By JENNIFER K. BAUER
“In the future, everyone will be world-famous for 15 minutes.”
— Andy Warhol, 1968
MOSCOW — In late April, Ryan Beitz’s days were suddenly devoted to fielding interview requests from around the world. Among them — TV’s “Good Morning America,” Entertainment Weekly magazine, ABC’s Fusion channel, and FOX and CBS radio stations.
“Art Silverman, the host of NPR’s ‘All Things Considered,’ was calling me,” says the 26-year-old, who is basking in international attention for what some may consider an odd reason: Beitz wants to collect all the VHS copies in the world of the movie “Speed.”
Impossible? Yes, says Beitz.
Ridiculous? Yes, says Beitz.
Pointless? Yes, says Beitz.
In fact, those are all words Beitz himself uses to describe “The World Speed Project.”
Beitz’s “Speed” video collection (at last count 550 copies) is strewn haphazardly across the floor, seats and dashboard of a run down Dodge Ram van parked in front of his Moscow apartment.
Beitz isn’t sure why he’s received so much attention for the project.
“It’s weird because I’m not the only one who collects VHS. Maybe people like my zany dedication to the project,” says Beitz, who grew up and graduated from high school in Pullman.
The zaniness begins with the costume he dons for interviews: a black wig, a peaked “cult hat,” black “shoes for crews that an Arby’s employee would wear,” sans socks; and a lab coat with no pants. He calls himself the “chairman” of the project, a title he likes because of its communist connotations.
A Japanese broadcasting company that he is not allowed to name has contacted him about starring in a reality show.
Beitz stars in a video about “The World Speed Project” in a Kickstarter campaign with the goal of raising $2,500 to repair the van. In the 1994 film starring Keanu Reeves, a cop who must prevent a bomb from blowing up a city bus by keeping its speed above 50 mph. Beitz’s long-term goal is to convert the van into a small-scale replica of the movie bus. He’d then drive the “Speed” collection around the country on a DIY art tour. He says he’s already received invitations from the Philadelphia Mausoleum of Contemporary Art and The Dial, an art collective in Murrieta, Calif.
“It’s not art that’s out of anyone’s realm,” Beitz says.
“Speed” is by no means Beitz’s favorite movie, but he grew up watching it as a kid. In 2007 he happened upon six VHS copies in a Seattle pawn shop and thought it would be funny to buy them for his siblings and parents for Christmas, to show them he loved them all the same, he says. He bought them, started taking joke photos of them and decided to buy more. They were superfluous. One thrift store had 30 copies.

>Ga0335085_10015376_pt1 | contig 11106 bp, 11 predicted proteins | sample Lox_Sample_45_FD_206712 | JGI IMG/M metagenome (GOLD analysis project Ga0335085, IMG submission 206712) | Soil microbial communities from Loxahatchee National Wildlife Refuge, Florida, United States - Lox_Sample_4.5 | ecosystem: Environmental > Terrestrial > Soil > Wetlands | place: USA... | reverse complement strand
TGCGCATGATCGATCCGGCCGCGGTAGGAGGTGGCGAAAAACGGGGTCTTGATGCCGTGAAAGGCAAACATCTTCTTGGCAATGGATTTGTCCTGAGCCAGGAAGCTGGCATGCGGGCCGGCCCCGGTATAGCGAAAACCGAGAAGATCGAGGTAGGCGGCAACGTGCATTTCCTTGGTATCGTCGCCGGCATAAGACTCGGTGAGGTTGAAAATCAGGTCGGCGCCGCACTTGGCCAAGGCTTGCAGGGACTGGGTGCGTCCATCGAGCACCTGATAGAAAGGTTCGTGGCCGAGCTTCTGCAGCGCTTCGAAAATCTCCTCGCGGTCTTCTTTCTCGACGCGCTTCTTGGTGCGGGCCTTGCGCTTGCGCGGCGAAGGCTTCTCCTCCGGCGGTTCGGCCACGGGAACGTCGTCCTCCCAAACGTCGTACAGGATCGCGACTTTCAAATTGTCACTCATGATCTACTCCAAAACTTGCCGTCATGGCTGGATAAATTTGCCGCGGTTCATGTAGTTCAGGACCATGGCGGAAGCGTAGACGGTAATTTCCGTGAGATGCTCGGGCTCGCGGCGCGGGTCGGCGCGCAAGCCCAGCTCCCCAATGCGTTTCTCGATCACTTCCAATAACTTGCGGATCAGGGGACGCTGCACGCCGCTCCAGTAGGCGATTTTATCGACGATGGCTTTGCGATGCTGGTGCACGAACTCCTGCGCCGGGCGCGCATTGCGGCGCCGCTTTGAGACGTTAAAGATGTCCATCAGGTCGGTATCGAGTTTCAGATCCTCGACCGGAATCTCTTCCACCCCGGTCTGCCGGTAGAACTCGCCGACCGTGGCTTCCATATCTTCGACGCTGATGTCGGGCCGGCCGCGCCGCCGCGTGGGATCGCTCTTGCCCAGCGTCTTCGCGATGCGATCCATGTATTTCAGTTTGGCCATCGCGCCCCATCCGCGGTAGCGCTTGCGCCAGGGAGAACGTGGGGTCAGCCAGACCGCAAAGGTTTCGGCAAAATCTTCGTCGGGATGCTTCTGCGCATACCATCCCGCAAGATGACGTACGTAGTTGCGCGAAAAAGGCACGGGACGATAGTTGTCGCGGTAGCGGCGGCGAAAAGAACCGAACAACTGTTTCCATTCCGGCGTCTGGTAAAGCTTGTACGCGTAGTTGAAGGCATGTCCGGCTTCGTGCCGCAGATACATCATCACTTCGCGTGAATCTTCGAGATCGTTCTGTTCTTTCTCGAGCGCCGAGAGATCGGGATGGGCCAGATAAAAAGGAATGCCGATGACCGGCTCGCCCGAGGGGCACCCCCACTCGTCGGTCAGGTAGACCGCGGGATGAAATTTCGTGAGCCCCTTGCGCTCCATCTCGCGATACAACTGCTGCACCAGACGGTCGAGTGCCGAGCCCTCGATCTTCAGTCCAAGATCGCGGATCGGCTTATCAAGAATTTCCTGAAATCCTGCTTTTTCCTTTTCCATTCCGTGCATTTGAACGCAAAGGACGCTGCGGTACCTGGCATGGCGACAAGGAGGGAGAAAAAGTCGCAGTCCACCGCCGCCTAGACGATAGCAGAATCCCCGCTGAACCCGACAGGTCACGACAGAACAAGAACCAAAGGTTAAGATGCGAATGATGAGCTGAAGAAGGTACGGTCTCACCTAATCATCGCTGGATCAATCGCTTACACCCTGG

“People were happy to get rid of them,” he says.
He did strange things with the copies, like video himself break dancing on them in a pair of “terrible” orange jeans. He pranked a roommate by setting them up like dominoes to fall throughout the house when the front door opened. Eventually, a friend started the website theworldspeedproject.blogspot.com. On April 21, vice.com ran a story about the project. The next day, Beitz had calls from around the world. Since then he has enlisted three “digital media interns” to seek out and respond to every online comment about the project.
“I think it’s interesting that people think it’s some dumb news story that some idiot is doing, which is true, and yet the project will answer all comments,” he says.
Beitz graduated from the University of Idaho with a degree in interdisciplinary studies and has been accepted to graduate schools in London, Manhattan and California to study philosophy.
He doubts he’ll ever stop doing bizarre projects.
Just because it’s stupid doesn’t mean it’s not worth doing, he says, quoting “The World Speed Project” motto: “You never know if you’re making the world a better place or not, but you don’t give up.”
Bauer may be contacted at firstname.lastname@example.org or (208) 848-2263.